Boris Johnson gives NHS £250m artificial intelligence boost as election speculation mounts
Boris Johnson has pledged £250m to boost the use of artificial intelligence in the NHS.
The Prime Minister said the funding would be aimed at "freeing up staff to care for patients" and improving the detection of diseases such as cancer and dementia.
The move represents the third NHS announcement from Mr Johnson in as many days - increasing speculation that the new government is laying the groundwork for an election in the autumn.
A new national AI lab will be set up to lead research into improving patient care, overseen by a rebadged technology-focused wing of the health service called NHS X.
Mr Johnson said the announcement was "not just about the future of care" and would have a knock-on effect for those working in the NHS.
"It will also boost the frontline by automating admin tasks and freeing up staff to care for patients," he said.
"My task is to ensure the NHS has the funding it needs to make a real difference to the lives of staff and patients. Transforming care through artificial intelligence is a perfect illustration of that."
Health Secretary Matt Hancock, who has long talked-up the benefits of technology in the NHS, said: "We are on the cusp of a huge health tech revolution that could transform patient experience by making the NHS a truly predictive, preventive and personalised health and care service.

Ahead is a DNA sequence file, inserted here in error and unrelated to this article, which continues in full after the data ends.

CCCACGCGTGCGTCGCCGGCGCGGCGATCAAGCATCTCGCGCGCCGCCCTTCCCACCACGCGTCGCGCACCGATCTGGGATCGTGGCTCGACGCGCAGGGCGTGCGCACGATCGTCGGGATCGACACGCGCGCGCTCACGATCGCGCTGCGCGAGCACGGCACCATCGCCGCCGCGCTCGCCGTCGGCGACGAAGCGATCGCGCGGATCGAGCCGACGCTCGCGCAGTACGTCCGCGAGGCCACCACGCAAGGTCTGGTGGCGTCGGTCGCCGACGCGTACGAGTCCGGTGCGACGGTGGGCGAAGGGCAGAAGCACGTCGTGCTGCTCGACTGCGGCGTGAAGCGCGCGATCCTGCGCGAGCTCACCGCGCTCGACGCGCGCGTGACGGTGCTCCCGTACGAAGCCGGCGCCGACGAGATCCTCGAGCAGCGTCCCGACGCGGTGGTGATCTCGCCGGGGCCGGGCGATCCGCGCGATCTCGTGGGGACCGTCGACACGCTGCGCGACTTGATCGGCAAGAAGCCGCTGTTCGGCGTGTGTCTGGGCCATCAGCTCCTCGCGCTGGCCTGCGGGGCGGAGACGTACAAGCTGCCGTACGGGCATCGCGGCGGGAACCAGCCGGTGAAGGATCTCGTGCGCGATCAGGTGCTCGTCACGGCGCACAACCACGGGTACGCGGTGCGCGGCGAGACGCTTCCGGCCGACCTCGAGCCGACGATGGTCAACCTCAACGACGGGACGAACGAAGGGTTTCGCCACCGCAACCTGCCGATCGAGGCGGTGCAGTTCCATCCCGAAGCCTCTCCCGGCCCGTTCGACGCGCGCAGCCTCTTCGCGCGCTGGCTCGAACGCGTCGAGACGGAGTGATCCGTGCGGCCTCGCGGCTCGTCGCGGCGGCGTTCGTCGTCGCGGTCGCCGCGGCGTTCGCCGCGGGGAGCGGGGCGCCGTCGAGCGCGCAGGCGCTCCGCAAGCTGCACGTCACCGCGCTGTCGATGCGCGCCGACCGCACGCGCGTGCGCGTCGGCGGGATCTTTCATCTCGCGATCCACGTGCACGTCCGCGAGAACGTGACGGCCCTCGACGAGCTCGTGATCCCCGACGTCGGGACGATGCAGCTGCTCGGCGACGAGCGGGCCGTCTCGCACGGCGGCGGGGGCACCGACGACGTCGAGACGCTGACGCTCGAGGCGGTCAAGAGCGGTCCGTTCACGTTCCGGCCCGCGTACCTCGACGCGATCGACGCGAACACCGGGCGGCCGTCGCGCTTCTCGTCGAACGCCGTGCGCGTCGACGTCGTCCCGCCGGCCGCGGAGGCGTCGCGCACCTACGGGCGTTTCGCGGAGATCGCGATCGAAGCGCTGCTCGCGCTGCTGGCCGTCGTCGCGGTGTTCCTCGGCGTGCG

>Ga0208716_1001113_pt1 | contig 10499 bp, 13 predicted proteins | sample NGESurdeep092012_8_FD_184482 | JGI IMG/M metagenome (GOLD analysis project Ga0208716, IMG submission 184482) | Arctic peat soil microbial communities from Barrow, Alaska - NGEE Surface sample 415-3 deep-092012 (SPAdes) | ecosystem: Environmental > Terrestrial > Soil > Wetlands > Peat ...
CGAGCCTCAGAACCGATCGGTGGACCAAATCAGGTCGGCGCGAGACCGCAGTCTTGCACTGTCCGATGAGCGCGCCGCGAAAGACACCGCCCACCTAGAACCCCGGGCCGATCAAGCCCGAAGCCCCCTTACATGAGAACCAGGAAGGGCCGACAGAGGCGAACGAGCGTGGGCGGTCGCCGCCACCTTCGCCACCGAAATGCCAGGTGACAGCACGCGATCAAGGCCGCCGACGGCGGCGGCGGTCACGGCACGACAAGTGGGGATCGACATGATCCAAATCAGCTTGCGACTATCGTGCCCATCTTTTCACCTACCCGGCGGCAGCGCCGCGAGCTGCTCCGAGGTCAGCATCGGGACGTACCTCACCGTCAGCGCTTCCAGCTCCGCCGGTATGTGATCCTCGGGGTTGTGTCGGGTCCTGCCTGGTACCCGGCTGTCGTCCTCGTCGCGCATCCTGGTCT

"I am determined to bring the benefits of technology to patients and staff, so the impact of our NHS Long Term Plan and this immediate, multimillion pound cash injection are felt by all. It’s part of our mission to make the NHS the best it can be."
NHS England's chief executive Simon Stevens said that the "carefully-targeted" use of AI marked "another step in the right direction" for the health service.
He added: "In the first instance, it should help personalise NHS screening and treatments for cancer, eye disease and a range of other conditions, as well as freeing up staff time, and our new NHS AI Lab will ensure the benefits of NHS data and innovation are fully harnessed for patients in this country."
According to Health Service Journal, the new money will not begin being spent until 2021.
Mr Johnson has already pledged £1.8bn towards maintaining and rebuilding hospitals.
That announcement sparked a row, however, with health experts branding it a "drop in the ocean" and Labour pointing out that some of the money had been recycled from existing hospital budgets.
The Government also announced a shake-up of NHS pension rules this week in a bid to stop senior doctors from turning down shifts to avoid being penalised by a tax on their contributions.